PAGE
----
HONG KONG, March 3 (Reuters) - Some term Chilean copper shipments due to be loaded this month to China may be delayed after a massive weekend earthquake hit the top producing nation of the metal, traders and analysts said on Wednesday.
Delays of the March loadings could cut arrivals to China in April and ease supply in the world's top copper market.
Chile's copper mines appeared to have emerged almost unscathed from Saturday's massive 8.8-magnitude quake and its key copper exporting ports in the far north were not affected. But the copper-exporting port of San Antonio was operating two of its eight piers.
"March loadings may be affected," said Xiao Jing, metals analyst at Beijing Capital Futures. "If there is an impact, that should be seen in April," she said, referring to arrivals in China.
Traders said some copper exports were from ports in the middle of Chile and those could be affected.
A Chinese merchant's 3,000 tonnes of term refined copper cathode scheduled to leave a Chilean port on Feb 27 has been delayed, a manager at a large trading house said of a client's shipment.
"For our term copper, we have not received any notices from suppliers," the manager said.
A trader selling Chilean copper to China said Chilean producers, including the world's top producer Codelco, were still trying to gather information internally to inform clients whether their term copper to China would be delayed.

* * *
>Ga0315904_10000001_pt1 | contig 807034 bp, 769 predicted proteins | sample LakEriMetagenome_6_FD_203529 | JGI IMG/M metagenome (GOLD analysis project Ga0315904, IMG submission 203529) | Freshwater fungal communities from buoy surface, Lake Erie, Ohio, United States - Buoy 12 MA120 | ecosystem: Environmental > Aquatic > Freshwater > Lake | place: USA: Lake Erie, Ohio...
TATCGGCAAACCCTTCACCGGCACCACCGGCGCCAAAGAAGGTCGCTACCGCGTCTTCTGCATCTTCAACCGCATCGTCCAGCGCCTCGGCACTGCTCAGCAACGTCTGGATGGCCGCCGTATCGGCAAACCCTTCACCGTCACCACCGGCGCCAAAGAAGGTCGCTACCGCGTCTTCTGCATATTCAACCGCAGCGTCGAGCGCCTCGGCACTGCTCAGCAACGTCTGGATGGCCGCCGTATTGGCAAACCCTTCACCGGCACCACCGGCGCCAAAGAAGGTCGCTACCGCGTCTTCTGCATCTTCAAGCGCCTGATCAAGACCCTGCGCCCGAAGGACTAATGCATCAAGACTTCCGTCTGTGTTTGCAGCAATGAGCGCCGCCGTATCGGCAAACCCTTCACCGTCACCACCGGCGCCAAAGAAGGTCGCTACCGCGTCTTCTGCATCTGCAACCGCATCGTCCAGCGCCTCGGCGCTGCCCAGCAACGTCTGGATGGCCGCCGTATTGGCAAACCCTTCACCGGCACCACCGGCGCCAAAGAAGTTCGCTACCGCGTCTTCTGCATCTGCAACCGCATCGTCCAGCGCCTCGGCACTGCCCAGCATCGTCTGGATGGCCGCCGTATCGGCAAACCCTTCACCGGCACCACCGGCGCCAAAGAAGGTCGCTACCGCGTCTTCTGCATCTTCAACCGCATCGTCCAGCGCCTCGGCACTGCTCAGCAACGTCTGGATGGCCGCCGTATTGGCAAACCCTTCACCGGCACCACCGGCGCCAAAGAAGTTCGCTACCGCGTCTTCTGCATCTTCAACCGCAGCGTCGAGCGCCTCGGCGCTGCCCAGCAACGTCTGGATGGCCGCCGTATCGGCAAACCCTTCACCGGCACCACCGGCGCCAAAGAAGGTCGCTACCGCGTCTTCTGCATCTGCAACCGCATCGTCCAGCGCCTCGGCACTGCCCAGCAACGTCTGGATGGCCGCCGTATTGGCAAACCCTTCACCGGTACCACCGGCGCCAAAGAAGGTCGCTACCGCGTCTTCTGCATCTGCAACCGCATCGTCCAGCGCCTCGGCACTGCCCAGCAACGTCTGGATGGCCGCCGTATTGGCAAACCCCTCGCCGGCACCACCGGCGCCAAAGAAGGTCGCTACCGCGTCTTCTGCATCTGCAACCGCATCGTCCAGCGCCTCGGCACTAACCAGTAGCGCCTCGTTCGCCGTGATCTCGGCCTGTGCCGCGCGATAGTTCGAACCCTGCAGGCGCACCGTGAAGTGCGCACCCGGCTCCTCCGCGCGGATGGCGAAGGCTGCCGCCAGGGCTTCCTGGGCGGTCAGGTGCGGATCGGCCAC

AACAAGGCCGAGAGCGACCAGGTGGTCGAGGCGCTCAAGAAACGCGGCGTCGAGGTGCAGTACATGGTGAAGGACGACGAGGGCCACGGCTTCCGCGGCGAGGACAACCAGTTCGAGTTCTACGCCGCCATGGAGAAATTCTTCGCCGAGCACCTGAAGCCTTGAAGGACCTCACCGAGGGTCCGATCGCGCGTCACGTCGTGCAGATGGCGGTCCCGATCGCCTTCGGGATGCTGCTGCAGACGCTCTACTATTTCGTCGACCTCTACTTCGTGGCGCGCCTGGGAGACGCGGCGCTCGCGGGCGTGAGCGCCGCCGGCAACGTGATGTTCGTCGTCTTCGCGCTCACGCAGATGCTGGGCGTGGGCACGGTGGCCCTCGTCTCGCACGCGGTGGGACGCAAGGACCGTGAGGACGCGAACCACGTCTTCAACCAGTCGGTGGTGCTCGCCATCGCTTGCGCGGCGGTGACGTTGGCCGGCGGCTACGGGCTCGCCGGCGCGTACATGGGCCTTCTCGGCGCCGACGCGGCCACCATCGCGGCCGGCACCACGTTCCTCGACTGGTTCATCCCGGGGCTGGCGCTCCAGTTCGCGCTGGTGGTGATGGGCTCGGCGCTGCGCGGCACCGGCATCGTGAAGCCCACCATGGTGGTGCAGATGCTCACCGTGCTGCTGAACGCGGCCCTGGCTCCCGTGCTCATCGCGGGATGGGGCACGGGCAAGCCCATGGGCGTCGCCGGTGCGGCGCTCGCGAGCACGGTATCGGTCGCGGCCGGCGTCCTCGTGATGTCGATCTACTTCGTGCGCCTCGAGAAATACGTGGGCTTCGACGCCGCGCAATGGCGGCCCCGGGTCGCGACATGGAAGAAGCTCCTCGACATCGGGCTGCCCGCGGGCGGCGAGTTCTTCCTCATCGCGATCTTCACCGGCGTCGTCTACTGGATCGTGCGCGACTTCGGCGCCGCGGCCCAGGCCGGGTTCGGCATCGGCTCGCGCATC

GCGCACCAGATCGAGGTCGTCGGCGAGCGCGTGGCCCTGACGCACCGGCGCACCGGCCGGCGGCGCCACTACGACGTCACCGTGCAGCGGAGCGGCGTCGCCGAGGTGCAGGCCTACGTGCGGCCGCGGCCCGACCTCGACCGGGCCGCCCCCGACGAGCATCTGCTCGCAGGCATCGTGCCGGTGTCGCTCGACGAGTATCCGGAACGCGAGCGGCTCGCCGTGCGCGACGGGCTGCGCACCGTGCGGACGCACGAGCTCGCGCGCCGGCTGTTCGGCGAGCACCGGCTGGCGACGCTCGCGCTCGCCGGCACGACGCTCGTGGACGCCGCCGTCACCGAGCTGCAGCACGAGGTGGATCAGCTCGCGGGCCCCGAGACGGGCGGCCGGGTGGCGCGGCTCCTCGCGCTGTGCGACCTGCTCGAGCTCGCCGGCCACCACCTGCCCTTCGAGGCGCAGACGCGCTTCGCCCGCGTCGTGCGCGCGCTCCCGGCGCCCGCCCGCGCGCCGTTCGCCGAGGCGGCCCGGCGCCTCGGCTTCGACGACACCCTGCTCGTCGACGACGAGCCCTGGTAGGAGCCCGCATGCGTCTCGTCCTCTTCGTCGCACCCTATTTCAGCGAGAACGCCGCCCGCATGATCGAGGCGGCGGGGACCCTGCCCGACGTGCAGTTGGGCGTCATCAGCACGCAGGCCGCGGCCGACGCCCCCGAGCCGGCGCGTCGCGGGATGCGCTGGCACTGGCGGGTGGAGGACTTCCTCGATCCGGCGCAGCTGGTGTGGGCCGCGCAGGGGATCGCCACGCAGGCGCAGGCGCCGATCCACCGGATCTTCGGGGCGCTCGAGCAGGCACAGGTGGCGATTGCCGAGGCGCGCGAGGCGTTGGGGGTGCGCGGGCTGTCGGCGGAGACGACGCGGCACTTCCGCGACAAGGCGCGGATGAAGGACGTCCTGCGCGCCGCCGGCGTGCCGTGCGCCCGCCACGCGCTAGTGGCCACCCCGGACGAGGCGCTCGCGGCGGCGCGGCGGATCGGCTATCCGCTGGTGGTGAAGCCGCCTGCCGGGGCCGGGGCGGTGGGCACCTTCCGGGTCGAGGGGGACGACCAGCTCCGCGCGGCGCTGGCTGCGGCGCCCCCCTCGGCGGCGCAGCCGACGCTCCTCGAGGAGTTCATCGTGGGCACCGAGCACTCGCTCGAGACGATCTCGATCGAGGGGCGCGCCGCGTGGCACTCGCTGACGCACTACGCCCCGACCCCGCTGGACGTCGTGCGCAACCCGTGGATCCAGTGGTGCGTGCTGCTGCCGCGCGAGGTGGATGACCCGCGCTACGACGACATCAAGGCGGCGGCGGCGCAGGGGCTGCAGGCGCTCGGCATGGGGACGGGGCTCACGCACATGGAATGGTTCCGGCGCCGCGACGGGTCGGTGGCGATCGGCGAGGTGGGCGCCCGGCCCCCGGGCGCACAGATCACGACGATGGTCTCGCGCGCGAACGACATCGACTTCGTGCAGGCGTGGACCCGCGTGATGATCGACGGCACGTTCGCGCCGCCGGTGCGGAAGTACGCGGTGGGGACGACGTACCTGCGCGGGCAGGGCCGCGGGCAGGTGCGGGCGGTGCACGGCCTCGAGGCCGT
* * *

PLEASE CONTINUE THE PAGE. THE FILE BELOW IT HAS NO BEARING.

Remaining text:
"We have not received any information yet. We should know by Friday," the trader said, adding his firm had one shipment due to leave for China on Thursday or Friday.
International copper prices <MCU3> jumped to a five-week peak of $7,600 on Monday on worries about copper supply after the quake, but retreated to $7,439 <MCU3=LX> on Wednesday as the fears subsided.
Chinese spot copper has been traded at discounts from the nearest month <SCFH0> on the Shanghai Futures Exchange due to increased supply from domestic smelters, even though arrivals of term copper from Chile may fall in coming months, traders said.
Smelters had maintained normal production during the Lunar New Year in mid-February and many fabricators had closed shops until this week, increasing metal supply in the spot market.
Copper produced by large smelters such as Jiangxi Copper was offered at discounts of 450-580 yuan per tonne of the March contract last week and of 370-420 yuan on Wednesday, traders said.
"Discounts are big. So we bought 2,000 tonnes today," a purchasing manager at a fabricator said.
Supply of imported copper in Shanghai was also abundant given merchants had taken bonded stocks to the spot market in the past several weeks due to attractive margins.
The copper that had arrived in Shanghai during the second half had built up in bonded warehouses, temporarily avoiding China's 17 percent value-added tax, because importers did not want to sell the metal at then weaker Chinese prices.